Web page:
Tuesday, June 13, 2017

Leon Russell - Carney (1972 us, fascinating fairly straightforward roots rock and twisted psychedelia, japan issue)

What Leon has given us is a song cycle that eloquently elaborates the daily vicissitudes of his fulfilled dream of popstardom. While the 8 1/2 motif is hardly new to rock, no one, with the exception of the Dylan of Blonde On Blonde, has captured the ambivalence inherent to the pop hero's situation any more sagaciously or incisively than Russell.

Carney (carnival barker) is certainly Leon's most gentle and personal statement, in which even the hardest rocker ("Roller Derby") seems tame when compared to earlier efforts like "Roll Away the Stone" or "Pisces Apple Lady." Like "8 1/2," the record is as much a view of one small, often ugly corner of contemporary society as it is an interior monologue. Leon touches upon a first love lost to junk ("Me And Baby Jane"), prying grafters from a certain prominent periodical ("If the Shoe Fits"), a pasquinade that sounds like an Asylum Choir number and confusion over whether or not the show must, indeed, go on ("Tightrope").

Leon's marble-mouthed, drawling vocals are a joy throughout, which comes as quite a treat to one who thoroughly detested much of his previous caterwauling (such as his Godawful mistreatment of George Harrison's "Beware Of Darkness"). He renders selections like "Tightrope" and the double-tracked vocal on "Out In The Woods" with just the right amount of tension and "Manhattan Island Serenade" and "This Masquerade" (a lovely melody whose tonic is the same as the Matt Dennis-Earl Brent chestnut, "Angel Eyes") with unabashed, yet understated tenderness. There is none of the cloying quality in Russell's voice and phrasing that somewhat marred his delicate "A Song For You," which was on the first solo album and is the most poignant lyric he has penned to date.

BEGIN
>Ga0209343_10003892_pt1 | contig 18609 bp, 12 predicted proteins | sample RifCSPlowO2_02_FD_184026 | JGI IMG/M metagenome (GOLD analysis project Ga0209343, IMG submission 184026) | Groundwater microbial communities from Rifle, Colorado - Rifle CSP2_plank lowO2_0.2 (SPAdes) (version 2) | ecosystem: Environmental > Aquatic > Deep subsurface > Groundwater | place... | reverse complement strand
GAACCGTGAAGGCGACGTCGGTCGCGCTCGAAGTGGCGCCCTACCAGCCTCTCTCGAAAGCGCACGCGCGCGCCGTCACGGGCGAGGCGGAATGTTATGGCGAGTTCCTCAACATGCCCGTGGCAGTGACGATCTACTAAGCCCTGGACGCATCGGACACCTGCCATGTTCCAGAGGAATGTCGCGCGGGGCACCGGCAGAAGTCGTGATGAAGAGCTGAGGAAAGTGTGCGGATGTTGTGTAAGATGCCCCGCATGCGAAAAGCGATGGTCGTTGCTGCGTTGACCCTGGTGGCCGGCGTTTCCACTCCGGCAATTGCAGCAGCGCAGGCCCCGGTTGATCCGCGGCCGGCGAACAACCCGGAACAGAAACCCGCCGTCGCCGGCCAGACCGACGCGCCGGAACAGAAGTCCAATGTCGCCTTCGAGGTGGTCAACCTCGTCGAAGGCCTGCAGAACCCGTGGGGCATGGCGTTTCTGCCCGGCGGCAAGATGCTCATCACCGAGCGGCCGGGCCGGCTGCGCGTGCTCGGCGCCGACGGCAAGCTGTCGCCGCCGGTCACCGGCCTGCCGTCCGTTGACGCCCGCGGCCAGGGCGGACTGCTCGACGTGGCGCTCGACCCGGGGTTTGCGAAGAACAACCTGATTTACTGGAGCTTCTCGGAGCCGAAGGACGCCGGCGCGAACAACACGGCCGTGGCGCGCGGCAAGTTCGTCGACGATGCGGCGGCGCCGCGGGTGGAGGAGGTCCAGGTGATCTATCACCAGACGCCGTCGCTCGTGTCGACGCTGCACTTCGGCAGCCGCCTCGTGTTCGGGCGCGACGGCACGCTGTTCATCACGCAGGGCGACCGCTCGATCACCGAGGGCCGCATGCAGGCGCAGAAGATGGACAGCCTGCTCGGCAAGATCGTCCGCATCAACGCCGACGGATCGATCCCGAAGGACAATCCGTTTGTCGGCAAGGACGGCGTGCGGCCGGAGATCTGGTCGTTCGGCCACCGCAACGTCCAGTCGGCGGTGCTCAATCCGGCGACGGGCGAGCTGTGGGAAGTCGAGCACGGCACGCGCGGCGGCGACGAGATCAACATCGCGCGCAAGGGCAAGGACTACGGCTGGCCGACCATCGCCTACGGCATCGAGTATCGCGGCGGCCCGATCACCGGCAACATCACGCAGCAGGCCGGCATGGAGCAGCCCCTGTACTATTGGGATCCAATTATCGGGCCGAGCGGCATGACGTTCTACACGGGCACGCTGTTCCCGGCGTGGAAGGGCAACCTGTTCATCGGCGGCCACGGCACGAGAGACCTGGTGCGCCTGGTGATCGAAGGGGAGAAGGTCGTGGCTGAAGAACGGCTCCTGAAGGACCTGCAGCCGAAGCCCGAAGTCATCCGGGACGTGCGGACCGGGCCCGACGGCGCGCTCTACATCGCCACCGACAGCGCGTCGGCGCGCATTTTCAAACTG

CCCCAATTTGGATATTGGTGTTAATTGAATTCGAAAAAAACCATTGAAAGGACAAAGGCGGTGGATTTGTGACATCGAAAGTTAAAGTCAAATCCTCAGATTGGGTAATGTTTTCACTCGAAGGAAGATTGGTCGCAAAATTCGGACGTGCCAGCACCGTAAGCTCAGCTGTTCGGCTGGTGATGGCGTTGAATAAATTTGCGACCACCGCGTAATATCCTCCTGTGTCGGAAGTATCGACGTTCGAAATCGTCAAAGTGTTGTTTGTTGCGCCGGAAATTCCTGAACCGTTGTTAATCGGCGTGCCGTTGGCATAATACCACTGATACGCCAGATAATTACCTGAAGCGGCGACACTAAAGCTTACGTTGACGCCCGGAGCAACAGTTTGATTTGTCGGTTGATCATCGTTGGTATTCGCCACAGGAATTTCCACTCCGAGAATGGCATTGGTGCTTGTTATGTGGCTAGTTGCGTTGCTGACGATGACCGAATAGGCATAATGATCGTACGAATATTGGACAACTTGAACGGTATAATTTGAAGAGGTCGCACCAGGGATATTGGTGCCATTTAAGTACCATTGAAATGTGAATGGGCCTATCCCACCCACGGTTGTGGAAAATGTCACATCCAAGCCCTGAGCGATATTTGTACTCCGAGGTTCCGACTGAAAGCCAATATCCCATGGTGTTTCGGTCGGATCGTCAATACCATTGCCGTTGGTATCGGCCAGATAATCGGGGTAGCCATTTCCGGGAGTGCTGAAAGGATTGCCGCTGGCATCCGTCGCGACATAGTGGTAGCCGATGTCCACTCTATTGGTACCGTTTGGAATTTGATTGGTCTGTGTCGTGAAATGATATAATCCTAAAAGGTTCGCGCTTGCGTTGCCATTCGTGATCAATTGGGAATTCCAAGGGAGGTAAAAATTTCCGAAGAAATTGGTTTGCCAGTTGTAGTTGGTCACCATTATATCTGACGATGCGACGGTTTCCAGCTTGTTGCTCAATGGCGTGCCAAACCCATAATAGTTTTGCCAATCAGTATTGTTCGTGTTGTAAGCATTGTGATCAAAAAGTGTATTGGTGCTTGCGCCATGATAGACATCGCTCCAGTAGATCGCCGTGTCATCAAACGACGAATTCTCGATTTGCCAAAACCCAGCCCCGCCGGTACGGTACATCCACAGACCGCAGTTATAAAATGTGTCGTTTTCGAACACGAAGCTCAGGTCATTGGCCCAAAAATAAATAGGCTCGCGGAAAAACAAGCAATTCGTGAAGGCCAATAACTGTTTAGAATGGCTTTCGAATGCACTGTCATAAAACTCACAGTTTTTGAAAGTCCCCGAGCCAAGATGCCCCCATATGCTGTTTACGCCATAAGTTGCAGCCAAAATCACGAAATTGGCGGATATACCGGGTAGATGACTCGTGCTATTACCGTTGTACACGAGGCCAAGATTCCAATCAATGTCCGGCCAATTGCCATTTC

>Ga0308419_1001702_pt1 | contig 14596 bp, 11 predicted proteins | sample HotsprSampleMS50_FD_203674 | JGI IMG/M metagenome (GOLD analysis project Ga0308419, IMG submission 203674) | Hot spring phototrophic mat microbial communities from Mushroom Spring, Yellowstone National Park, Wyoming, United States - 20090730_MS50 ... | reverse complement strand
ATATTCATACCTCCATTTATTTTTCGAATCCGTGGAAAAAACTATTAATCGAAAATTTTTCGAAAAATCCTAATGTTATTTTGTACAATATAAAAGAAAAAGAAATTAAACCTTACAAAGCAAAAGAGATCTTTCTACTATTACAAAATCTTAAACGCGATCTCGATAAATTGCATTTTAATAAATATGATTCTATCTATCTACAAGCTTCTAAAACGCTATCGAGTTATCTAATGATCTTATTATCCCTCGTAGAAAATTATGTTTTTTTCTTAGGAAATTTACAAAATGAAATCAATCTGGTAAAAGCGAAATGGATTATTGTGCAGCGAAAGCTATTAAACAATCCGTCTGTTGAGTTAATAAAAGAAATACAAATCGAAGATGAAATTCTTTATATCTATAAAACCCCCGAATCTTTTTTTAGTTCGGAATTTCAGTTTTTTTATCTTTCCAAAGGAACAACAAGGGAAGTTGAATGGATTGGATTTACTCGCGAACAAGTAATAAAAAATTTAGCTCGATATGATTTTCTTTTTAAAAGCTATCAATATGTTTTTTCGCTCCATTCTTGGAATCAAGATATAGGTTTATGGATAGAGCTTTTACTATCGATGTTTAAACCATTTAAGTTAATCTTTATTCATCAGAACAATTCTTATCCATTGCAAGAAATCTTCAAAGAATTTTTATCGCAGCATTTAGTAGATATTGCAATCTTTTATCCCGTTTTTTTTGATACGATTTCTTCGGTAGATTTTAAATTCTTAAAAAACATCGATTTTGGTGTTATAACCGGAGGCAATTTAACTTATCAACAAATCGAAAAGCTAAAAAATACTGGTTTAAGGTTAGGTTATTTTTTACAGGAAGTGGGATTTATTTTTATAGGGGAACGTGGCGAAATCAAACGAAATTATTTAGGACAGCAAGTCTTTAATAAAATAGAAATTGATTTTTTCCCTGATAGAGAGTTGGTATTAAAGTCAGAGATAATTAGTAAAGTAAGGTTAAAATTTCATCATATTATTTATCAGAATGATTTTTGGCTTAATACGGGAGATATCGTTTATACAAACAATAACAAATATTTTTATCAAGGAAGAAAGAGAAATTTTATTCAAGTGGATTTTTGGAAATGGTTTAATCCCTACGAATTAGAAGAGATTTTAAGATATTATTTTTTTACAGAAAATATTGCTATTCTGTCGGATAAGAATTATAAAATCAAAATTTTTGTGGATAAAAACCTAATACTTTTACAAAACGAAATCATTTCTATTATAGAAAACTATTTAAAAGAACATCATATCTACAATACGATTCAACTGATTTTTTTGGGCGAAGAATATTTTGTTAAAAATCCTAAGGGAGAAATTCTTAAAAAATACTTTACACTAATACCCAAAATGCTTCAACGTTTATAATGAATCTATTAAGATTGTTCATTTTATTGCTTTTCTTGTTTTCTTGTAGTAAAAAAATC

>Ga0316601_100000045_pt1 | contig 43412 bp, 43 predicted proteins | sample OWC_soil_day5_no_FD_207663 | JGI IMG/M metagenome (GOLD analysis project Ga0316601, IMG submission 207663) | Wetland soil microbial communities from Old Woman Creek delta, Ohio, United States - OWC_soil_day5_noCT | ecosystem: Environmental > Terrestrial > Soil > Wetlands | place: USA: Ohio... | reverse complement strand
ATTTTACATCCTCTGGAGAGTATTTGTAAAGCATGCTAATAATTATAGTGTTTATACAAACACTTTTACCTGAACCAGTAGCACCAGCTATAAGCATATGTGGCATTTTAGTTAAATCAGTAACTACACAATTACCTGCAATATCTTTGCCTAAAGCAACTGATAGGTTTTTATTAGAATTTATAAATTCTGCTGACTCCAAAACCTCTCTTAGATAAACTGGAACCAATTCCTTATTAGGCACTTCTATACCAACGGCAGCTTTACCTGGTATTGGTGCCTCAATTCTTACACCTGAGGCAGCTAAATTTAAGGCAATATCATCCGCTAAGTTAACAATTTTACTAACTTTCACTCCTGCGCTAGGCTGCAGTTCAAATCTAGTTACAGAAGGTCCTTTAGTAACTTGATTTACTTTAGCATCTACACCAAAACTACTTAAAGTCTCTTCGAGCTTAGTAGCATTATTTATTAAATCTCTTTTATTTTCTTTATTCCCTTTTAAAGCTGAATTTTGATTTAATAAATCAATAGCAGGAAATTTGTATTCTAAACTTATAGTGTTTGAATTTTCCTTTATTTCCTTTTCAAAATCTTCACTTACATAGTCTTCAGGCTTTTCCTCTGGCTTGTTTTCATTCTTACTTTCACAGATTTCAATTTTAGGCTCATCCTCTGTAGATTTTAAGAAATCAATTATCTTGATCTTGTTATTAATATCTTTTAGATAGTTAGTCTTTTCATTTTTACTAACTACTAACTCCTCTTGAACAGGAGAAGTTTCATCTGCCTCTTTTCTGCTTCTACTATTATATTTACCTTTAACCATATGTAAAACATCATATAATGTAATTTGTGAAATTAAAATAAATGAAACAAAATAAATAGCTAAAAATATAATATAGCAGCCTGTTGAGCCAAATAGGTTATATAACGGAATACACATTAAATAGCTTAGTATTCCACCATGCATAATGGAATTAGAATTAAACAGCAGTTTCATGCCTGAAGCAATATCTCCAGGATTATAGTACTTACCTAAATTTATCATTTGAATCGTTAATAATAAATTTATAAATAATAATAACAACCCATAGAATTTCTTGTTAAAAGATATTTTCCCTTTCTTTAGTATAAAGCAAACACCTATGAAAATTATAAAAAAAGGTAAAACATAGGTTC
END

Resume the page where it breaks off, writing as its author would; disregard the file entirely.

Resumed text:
The production is hardly lavish, considering Leon's penchant for doing the large-scale gospel-influenced numbers, and the instrumental backing by this Shelter people troupe (which might be considered to be Russell's repertory company) is superbly subtle, especially John Gallie's organ work.

Like Fellini's Guido, Leon Russell will continue to partake in "the lonely game" he plays because it is his lifeblood, not to mention that he has managed to play it with consummate skill and shrewdness. Perhaps Carney is no more than another cool calculation on the part of its creator, but one comes away from the album secure in the knowledge that Leon is capable of exuding more wit, charm and candor than almost anyone else working in his medium.
by James Isaacs, 9-14-1972 
1. Tight Rope - 2:59
2. Out In The Woods - 3:35
3. Me And Baby Jane - 3:52
4. Manhattan Island Serenade - 3:25
5. Cajun Love Song - 3:08
6. Roller Derby - 2:22
7. Carney - :47
8. Acid Annapolis (Leon Russell, Don Preston) - 2:47
9. If The Shoe Fits - 2:21
10.My Cricket - 2:55
11.This Masquerade - 4:22
12.Magic Mirror - 4:56
All songs composed by Leon Russell except where indicated

*Leon Russell - Vocals, Guitar, Bass, Piano
*Don Preston - Guitar, Vocals
*Joey Cooper - Guitar
*Carl Radle - Bass
*Chuck Blackwell - Drums
*Jim Keltner - Drums
*John Gallie - Organ

1968  The Asylum Choir - Look Inside (2007 remaster)

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